Matthew B. Crawford writes on The Cost of Paying Attention:
The benefits of silence are off the books. They are not measured in the gross domestic product, yet the availability of silence surely contributes to creativity and innovation. They do not show up explicitly in social statistics such as level of educational achievement, yet one consumes a great deal of silence in the course of becoming educated. …
Silence is now offered as a luxury good. In the business-class lounge at Charles de Gaulle Airport, I heard only the occasional tinkling of a spoon against china. I saw no advertisements on the walls. This silence, more than any other feature, is what makes it feel genuinely luxurious. When you step inside and the automatic doors whoosh shut behind you, the difference is nearly tactile, like slipping out of haircloth into satin. Your brow unfurrows, your neck muscles relax; after 20 minutes you no longer feel exhausted.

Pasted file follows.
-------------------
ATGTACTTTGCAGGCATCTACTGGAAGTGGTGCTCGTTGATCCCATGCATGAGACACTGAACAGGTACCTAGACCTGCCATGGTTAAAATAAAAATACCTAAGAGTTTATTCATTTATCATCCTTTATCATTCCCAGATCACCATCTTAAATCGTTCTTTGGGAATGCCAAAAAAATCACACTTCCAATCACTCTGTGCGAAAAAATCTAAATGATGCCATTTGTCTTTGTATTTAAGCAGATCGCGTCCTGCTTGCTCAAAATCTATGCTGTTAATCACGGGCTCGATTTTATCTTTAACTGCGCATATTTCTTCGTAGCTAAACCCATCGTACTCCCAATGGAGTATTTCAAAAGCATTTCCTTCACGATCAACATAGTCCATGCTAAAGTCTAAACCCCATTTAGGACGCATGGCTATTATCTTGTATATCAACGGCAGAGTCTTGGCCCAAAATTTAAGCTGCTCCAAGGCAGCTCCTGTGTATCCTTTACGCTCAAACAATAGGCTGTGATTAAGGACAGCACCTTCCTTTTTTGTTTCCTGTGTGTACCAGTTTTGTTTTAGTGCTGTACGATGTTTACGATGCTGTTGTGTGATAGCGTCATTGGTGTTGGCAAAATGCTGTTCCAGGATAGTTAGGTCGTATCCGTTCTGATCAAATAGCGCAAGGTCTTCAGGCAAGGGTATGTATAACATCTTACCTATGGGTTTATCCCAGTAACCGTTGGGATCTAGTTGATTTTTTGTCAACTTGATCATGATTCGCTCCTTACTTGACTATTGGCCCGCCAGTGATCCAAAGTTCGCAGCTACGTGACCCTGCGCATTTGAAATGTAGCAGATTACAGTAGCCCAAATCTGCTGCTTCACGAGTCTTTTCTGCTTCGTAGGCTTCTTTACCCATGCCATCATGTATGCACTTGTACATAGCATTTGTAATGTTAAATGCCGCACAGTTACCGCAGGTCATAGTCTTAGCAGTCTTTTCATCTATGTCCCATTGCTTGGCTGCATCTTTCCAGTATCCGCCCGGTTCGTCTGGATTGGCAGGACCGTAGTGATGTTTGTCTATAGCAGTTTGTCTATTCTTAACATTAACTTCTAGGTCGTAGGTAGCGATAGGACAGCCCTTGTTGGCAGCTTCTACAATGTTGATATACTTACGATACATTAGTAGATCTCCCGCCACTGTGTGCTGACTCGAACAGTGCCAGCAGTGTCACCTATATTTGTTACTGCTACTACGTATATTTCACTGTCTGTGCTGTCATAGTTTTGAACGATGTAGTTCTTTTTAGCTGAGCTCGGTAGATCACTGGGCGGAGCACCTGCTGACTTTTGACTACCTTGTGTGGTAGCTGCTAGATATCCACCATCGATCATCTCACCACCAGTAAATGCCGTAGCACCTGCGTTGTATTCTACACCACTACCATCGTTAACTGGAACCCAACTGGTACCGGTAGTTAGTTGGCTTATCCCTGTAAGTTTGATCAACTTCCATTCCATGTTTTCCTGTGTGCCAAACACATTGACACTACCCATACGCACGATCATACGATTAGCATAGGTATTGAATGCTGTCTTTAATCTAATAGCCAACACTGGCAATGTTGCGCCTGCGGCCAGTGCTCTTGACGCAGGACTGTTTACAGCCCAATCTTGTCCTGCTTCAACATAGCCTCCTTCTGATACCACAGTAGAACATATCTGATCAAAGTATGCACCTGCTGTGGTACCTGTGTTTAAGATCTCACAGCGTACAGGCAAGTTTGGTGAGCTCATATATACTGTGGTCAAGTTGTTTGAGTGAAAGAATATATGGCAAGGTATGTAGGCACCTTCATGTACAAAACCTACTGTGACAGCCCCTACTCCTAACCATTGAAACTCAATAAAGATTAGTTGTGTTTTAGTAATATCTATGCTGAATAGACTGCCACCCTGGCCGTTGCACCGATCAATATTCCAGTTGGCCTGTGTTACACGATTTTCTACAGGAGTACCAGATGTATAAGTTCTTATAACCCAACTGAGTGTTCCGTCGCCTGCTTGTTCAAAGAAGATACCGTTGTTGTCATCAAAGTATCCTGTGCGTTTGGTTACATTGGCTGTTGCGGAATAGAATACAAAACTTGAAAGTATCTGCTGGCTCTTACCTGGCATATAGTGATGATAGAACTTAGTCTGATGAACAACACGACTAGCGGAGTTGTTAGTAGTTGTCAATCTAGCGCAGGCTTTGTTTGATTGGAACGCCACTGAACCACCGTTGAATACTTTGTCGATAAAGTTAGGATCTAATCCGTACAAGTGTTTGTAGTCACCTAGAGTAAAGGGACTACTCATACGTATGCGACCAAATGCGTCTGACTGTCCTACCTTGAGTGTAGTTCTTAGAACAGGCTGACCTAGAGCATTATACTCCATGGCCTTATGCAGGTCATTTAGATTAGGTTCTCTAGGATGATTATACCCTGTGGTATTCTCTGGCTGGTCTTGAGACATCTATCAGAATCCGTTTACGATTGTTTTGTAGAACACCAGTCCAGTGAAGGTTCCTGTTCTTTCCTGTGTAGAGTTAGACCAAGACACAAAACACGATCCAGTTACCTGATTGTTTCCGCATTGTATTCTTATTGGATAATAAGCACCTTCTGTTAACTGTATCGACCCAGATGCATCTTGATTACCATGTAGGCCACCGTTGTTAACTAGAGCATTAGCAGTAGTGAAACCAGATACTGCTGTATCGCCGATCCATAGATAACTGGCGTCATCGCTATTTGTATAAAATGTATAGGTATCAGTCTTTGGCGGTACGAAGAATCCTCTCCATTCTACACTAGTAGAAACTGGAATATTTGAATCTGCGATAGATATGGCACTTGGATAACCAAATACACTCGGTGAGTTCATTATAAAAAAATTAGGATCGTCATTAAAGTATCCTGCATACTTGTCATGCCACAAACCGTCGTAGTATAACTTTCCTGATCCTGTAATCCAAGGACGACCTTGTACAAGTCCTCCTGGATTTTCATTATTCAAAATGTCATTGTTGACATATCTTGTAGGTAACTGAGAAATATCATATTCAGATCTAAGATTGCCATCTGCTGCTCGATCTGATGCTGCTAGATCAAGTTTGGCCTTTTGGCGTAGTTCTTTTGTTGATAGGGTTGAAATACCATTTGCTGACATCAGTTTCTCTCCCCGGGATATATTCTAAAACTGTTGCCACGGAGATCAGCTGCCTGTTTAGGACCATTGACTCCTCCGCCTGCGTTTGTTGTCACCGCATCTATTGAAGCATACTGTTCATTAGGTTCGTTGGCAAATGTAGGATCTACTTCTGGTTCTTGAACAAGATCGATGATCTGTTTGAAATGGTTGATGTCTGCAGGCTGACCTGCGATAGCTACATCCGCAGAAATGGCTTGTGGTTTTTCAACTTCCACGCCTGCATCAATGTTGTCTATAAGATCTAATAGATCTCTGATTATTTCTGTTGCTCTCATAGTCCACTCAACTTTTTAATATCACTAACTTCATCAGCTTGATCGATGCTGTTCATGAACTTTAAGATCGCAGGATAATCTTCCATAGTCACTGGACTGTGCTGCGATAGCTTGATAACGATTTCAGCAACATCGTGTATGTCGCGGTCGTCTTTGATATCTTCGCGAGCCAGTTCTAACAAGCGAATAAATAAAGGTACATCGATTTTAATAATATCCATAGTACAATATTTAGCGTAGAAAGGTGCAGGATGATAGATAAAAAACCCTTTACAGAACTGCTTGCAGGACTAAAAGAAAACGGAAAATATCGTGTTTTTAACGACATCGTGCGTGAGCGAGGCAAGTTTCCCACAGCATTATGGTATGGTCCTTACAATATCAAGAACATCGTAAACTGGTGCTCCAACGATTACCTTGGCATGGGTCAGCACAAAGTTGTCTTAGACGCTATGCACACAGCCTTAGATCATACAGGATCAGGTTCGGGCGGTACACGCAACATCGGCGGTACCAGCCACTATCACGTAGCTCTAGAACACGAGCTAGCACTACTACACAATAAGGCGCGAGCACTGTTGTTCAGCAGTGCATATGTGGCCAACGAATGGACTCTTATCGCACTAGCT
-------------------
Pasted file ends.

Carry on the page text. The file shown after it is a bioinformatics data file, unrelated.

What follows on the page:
Outside, in the peon section, is the usual airport cacophony. Because we have allowed our attention to be monetized, if you want yours back you’re going to have to pay for it.
I think the name “attentional commons” is completely unattractive. But the concept of creating spaces in our communities that defeat distraction and the market-driven impulse to capture every waking moment is excellent. It’s something I’ve been thinking about for a few years.
Specifically, I sketched out a concept for a physical membership club that The Nittany Valley Society could operate that would be designed to cultivate relationships among members for the purpose of strengthening the community. No screens allowed. No televisions.
Implementing that in State College is still a few years away, but hopefully something like it can happen there or elsewhere and become a model for other places.